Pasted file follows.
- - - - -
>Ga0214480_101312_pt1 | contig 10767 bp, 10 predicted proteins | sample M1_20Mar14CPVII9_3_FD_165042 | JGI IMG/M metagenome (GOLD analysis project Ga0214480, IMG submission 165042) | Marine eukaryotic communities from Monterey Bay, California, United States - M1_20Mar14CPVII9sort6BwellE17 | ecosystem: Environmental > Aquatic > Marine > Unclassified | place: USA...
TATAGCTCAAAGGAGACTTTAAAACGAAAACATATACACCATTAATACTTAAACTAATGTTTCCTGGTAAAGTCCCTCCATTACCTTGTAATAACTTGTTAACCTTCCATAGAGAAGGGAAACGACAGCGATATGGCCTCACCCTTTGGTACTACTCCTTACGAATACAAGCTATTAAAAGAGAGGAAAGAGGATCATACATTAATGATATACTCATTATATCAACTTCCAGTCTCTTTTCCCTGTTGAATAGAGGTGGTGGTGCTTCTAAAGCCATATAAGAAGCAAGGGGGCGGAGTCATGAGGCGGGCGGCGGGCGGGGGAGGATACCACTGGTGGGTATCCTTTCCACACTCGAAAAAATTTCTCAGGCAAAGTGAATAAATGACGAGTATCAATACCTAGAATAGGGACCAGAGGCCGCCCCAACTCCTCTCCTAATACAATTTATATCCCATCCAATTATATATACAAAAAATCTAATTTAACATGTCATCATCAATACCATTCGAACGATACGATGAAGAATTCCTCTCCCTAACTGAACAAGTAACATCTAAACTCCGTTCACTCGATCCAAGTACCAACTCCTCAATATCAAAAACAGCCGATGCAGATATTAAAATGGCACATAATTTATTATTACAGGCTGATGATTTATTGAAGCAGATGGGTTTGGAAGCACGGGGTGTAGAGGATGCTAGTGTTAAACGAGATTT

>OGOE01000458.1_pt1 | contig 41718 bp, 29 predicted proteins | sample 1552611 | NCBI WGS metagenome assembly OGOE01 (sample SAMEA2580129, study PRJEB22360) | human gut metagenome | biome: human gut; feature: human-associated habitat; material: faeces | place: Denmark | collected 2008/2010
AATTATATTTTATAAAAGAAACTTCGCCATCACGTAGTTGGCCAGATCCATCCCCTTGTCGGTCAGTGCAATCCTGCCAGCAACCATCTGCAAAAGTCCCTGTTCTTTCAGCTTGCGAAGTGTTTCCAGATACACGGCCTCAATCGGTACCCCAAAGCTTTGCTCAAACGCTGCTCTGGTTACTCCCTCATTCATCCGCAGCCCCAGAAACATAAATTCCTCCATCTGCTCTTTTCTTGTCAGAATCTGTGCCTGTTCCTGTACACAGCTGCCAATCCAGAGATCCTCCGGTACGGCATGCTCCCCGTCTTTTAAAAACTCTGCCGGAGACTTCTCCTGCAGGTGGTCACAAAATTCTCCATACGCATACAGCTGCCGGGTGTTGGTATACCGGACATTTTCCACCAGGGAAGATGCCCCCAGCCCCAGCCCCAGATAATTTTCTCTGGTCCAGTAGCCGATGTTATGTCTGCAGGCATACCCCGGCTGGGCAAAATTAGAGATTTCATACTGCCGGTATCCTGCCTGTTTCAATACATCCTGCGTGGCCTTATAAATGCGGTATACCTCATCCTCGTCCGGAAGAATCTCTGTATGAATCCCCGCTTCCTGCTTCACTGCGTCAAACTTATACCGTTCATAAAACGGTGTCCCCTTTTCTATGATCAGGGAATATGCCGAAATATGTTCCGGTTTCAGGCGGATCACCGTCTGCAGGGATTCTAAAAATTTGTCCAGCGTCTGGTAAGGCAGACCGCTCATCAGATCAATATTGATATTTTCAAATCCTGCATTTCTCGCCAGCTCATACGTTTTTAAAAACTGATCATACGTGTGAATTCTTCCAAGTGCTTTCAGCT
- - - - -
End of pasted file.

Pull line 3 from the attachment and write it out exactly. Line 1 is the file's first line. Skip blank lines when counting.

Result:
>OGOE01000458.1_pt1 | contig 41718 bp, 29 predicted proteins | sample 1552611 | NCBI WGS metagenome assembly OGOE01 (sample SAMEA2580129, study PRJEB22360) | human gut metagenome | biome: human gut; feature: human-associated habitat; material: faeces | place: Denmark | collected 2008/2010